Cree mother wonders how mining development in northern Quebec will affect food supply – by Stephane Blais (CBC Montreal/Canadian Press – February 7, 2023)

Project would deprive the Cree of certain hunting grounds

Heather House studies full-time through McGill University’s distance education program, and when she is not immersed in books, she is raising her eight children with her husband in Chisasibi, the northernmost community in Quebec accessible by road.

Feeding a family of eight children, two parents, and two elders in such a remote community where grocery prices are among the highest in the country would be a major challenge if it were not for access to the land for hunting, fishing, trapping and berry picking.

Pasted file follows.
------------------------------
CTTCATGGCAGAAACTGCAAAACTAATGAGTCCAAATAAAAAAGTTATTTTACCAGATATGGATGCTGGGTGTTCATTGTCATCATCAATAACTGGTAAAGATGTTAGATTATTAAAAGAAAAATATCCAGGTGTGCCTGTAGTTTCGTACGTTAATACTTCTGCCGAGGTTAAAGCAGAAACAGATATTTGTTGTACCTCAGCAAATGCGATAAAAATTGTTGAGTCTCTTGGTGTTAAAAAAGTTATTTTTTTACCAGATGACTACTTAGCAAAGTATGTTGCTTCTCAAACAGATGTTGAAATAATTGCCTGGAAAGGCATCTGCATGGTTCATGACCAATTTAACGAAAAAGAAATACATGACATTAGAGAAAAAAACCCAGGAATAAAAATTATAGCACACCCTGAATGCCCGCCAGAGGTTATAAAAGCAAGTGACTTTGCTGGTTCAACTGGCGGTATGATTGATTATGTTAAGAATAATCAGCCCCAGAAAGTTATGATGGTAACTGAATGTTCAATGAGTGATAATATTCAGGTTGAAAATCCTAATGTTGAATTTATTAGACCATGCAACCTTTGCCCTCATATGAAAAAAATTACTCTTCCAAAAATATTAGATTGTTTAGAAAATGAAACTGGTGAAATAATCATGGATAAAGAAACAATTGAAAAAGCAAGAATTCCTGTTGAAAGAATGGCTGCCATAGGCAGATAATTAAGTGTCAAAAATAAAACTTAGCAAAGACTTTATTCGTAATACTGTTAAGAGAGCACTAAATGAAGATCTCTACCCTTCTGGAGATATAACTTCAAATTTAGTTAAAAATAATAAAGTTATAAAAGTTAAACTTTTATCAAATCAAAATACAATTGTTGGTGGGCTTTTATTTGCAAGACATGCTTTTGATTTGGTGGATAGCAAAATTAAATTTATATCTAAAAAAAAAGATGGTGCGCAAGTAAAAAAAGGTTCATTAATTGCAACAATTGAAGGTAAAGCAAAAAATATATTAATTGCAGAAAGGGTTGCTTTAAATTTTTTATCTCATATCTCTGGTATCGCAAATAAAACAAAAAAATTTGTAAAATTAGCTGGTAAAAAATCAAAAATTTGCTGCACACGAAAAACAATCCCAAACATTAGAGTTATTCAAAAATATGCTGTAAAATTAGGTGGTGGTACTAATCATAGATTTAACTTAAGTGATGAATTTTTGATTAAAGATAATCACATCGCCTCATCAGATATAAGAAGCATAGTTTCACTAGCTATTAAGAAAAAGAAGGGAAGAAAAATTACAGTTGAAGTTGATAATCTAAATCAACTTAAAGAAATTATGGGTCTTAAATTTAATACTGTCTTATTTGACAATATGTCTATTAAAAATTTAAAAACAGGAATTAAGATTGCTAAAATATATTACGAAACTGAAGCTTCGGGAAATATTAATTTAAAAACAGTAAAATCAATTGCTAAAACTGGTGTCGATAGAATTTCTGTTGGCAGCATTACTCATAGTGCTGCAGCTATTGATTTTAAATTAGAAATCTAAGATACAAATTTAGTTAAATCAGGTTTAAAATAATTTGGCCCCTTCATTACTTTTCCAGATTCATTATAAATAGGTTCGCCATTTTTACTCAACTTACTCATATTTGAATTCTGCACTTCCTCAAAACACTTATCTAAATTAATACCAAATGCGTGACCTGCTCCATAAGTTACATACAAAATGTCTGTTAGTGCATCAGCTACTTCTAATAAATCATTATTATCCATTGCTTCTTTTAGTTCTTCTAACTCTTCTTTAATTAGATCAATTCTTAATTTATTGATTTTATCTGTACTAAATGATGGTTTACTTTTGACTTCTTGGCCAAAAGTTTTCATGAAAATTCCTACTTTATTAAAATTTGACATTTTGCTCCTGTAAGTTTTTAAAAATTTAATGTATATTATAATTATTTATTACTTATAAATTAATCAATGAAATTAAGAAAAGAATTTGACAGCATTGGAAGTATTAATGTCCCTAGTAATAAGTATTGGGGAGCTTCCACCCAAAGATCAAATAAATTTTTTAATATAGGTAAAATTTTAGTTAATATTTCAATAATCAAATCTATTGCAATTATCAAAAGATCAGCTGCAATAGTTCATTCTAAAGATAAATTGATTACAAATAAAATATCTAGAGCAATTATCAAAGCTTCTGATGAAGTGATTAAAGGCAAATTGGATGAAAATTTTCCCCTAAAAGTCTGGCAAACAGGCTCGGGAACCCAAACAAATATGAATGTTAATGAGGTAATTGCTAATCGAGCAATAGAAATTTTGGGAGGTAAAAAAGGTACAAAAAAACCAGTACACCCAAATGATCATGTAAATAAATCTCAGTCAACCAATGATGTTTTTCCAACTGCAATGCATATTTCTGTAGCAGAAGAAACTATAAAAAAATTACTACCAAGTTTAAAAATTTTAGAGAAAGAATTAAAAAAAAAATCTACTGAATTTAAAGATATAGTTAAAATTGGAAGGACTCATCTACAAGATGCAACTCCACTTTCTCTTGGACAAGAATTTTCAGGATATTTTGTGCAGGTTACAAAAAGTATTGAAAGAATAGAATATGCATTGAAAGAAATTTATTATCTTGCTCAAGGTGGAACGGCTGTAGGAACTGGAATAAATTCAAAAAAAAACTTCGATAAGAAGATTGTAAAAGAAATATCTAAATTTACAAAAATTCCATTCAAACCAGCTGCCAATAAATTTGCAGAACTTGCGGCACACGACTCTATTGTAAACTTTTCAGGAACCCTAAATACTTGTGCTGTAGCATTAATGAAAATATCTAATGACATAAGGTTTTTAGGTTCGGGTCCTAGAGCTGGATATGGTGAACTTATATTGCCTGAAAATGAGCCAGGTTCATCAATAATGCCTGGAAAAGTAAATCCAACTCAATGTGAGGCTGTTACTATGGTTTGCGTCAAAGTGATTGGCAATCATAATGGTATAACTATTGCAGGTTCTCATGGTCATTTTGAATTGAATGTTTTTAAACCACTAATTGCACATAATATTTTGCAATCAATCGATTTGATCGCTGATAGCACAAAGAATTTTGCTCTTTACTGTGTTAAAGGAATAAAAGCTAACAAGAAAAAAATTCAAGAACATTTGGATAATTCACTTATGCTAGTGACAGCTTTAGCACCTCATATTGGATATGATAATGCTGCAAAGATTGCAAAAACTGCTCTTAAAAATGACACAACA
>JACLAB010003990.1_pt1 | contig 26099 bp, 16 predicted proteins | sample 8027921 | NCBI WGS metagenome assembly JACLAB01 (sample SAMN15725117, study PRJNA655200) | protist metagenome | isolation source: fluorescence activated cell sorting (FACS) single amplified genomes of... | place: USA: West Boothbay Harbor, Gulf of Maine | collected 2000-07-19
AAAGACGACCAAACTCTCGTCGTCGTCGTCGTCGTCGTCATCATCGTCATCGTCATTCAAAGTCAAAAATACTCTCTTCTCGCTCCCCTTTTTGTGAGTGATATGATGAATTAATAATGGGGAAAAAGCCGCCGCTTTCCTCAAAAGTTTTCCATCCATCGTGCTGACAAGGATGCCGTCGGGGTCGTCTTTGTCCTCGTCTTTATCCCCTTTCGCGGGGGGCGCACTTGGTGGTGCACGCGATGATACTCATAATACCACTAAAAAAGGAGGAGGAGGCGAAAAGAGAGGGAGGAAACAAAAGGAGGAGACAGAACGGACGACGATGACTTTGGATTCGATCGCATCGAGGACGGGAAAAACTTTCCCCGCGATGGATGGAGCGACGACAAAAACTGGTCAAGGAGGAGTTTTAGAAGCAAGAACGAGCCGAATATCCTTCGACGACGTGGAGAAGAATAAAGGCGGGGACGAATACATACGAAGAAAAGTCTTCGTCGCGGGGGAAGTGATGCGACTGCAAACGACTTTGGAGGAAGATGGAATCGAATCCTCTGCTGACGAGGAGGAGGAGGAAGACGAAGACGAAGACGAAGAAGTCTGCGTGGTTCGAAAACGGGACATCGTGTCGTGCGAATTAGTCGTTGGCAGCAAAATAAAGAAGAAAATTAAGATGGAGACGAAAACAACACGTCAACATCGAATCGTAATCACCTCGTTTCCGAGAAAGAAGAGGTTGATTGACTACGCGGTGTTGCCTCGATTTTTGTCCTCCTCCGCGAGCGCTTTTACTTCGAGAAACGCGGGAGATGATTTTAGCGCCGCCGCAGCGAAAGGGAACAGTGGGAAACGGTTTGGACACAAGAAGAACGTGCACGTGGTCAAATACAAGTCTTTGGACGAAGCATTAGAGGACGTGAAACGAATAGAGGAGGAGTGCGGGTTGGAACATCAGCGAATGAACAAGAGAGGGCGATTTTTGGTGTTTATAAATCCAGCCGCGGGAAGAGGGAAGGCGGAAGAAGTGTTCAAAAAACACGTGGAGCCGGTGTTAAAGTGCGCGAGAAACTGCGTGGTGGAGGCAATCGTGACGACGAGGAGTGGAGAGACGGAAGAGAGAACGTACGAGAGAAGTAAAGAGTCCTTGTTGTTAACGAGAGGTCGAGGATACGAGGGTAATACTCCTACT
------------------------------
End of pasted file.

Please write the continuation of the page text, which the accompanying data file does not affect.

“The majority of my family’s food comes from hunting, comes from the land,” House, 34, said in an interview at the Retro Daze Cafe in Chisasibi.

The cafe has the feel of a bar, filled with young adults playing pool and snacking on chicken wings, but there is no beer on tap as Chisasibi is a “dry” community where alcohol sales are banned. Seated in the cafe last October, House opened a computer to display a map of active mining claims in Quebec.

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